Clouds are the visible mass or accumulation of tiny water droplets and ice crystals floating in the Earth’s atmosphere. They are an important part of the earth’s weather and climate. Clouds are important for any form of precipitation. They also help in balancing the earth’s temperature by reflecting heat to the earth during the night and shielding the earth from excessive sunlight during the daytime.
How do clouds form?
Water on earth transforms into water vapor through processes like evaporation and transpiration. These water vapors from the earth rise up in the atmosphere and condense around tiny particles, like dust, floating in the atmosphere. The mass of water droplets thus formed are termed as clouds.
Although all clouds are formed in the same manner, there are a variety of clouds that we can see in the sky. Temperature and wind are the two most important factors that determine the form of a cloud.
Classification of Clouds
Clouds are classified mainly based on two factors – their physical form or shape and the altitude of their formation.
Classification of Clouds based on their shape
1. Cirrus Clouds
These are short, detached and feathery clouds found at high altitudes. These delicate clouds have a silky sheen. They are whiter than any other cloud during the daytime while they may take the color of sunrise and sunset during dawn and dusk respectively.
2. Cumulus Clouds
These are the clouds with a flat base and a fluffy cotton-like appearance. They exist in patches and may be seen dispersed here and there.
(Fun Fact: This is the cloud we all drew as kids 😉 )
3. Stratus Clouds
These are the low lying clouds with fairly uniform grey or white in color. These are the lowest-lying clouds that sometimes appear at the surface of the earth in the form of fog or mist.
4. Nimbus Clouds
Nimbus clouds are the precipitation bringing clouds. They are usually dark grey or black as they hold bigger droplets of water that blocks the sunlight. These clouds are normally formed at a lower altitude.
Classification of Clouds based on the Altitude of Their Formation
1. High Clouds
The clouds formed at relatively higher altitudes as compared to other clouds are classified as high clouds. These can reach above 20,000 feet. These clouds are usually thin and made up of ice. The presence of these clouds indicates clear weather and do not cause rain. Cirrus Clouds are an example of high clouds.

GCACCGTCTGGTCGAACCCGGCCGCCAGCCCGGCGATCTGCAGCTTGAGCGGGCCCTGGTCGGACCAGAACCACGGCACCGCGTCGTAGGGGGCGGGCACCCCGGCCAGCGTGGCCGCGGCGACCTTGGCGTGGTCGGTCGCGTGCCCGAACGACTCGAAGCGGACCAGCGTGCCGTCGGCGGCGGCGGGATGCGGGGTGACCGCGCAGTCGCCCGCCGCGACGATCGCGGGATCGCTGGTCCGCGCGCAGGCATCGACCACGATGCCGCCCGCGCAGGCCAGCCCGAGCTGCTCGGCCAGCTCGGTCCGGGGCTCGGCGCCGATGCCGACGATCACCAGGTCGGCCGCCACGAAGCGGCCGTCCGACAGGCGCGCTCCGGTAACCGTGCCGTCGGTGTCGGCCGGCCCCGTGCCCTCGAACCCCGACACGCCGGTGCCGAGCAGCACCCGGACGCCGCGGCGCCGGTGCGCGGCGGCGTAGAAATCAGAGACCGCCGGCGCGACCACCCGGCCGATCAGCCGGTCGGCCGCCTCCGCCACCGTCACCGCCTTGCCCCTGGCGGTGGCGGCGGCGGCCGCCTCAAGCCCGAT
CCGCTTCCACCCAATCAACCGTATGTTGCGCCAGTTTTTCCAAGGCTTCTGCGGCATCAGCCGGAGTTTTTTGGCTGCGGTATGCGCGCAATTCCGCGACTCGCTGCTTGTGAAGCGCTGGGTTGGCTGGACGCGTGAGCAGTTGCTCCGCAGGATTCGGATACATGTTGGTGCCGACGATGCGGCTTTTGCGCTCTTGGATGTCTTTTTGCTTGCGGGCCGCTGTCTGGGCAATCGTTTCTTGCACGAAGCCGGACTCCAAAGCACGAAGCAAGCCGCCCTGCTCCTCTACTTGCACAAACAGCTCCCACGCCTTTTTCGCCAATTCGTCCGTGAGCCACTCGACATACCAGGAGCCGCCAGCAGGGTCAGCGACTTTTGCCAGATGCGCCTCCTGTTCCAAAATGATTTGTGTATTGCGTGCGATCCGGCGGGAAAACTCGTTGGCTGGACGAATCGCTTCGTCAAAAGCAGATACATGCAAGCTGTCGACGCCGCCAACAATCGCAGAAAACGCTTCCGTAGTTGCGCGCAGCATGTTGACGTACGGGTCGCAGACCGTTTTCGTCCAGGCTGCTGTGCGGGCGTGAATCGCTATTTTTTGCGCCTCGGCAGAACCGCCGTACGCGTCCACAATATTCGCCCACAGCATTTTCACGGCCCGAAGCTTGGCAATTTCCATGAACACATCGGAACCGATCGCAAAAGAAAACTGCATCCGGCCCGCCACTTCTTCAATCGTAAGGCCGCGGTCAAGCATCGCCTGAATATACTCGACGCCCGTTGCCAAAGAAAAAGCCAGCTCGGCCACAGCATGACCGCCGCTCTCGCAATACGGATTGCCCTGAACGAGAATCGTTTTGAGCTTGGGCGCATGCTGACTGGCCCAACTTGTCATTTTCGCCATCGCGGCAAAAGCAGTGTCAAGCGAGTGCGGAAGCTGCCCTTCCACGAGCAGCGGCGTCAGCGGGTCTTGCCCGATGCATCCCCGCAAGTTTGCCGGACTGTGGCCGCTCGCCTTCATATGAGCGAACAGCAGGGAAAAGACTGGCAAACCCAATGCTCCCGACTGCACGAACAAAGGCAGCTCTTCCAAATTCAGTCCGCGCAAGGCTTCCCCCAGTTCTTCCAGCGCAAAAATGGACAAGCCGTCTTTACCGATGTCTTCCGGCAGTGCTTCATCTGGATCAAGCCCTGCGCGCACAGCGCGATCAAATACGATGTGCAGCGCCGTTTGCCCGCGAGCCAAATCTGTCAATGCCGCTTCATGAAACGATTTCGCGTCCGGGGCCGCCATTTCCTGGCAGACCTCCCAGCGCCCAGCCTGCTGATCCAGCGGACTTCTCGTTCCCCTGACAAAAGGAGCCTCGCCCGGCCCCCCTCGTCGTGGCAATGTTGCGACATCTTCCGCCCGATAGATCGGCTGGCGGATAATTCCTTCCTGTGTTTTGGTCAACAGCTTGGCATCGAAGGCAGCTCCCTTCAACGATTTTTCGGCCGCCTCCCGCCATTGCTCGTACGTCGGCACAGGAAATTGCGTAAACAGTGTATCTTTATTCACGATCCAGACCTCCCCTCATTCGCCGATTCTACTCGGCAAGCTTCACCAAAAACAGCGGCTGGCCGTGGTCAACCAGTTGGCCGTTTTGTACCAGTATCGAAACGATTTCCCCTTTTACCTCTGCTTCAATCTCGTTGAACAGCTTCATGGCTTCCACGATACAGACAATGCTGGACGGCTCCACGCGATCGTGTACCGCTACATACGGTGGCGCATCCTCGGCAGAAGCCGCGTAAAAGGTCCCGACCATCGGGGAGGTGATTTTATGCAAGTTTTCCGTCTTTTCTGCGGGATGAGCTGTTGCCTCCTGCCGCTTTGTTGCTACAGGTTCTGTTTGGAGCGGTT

2. Middle Clouds
These are the clouds that are formed above 6,500 feet up to the level of High Clouds. The presence of middle clouds indicates an approaching storm. They may sometimes produce Virga i.e. precipitation that does not reach the ground. The precipitation from these clouds evaporates or sublimates before reaching the ground.
3. Low Clouds
The clouds lying below 6,500 feet are termed as low clouds. They are also called stratus clouds. These clouds may appear dense, dark and rainy or may also be cottony white clusters interspersed with blue sky.
Clouds with extensive vertical development or Great Vertical Extent Clouds
These are the special kinds of clouds that do not fit exactly in any of the above classifications. These are the most dramatic clouds which are also known as storm clouds. They rise dramatically to a great height which can sometimes be well above the transcontinental jetliner flights.
|Classification of Clouds
|Types of Clouds
|1. Stratocumulus Clouds
2. Nimbostratus Clouds
|1. Altostratus Clouds
2. Altocumulus Clouds
|1. Cirrus Clouds
2. Cirrostratus Clouds
3. Cirrocumulus Clouds
|Great Vertical Extent Clouds
|1. Cumulus Clouds
2. Cumulonimbus Clouds
Frequently Asked Questions
Q. What is the study of clouds known as?
A. Nephology. The branch of meteorology concerned with the cloud types, formation, development and dissipation is called Nephology.
Q. Which cloud is the highest?
A. Noctilucent or the night shining cloud is the highest of all clouds. However, it is not related to weather as the other clouds discussed above.
Q. Is fog a cloud?
A. Yes, fog is a type of cloud that touches the ground.
Q. Why are clouds white?
A. The tiny droplets of water and ice contained in clouds are just the right size to scatter all the colors of visible light. When light contains all seven colors, our eyes perceive it as white. So, clouds appear white to our eyes.
Q. Why are some clouds grey or dark?
A. The bigger water droplets in the heavier clouds block sunlight and hence they appear dark to us.
Q. Which type of clouds brings snowfall and rainfall?
A. The clouds with the prefix ‘nimbo’ and suffix ‘nimbus’ bring precipitation (i.e. rain and snow).
Q. How does cloud float?
A. Warm air from earth constantly rises up. This warm air from the earth pushes up the clouds and keeps them afloat.
Q. What is the International Cloud Atlas?
A. The International Cloud Atlas describes the classification system for clouds and meteorological phenomena used by all World Meteorological Organization members.
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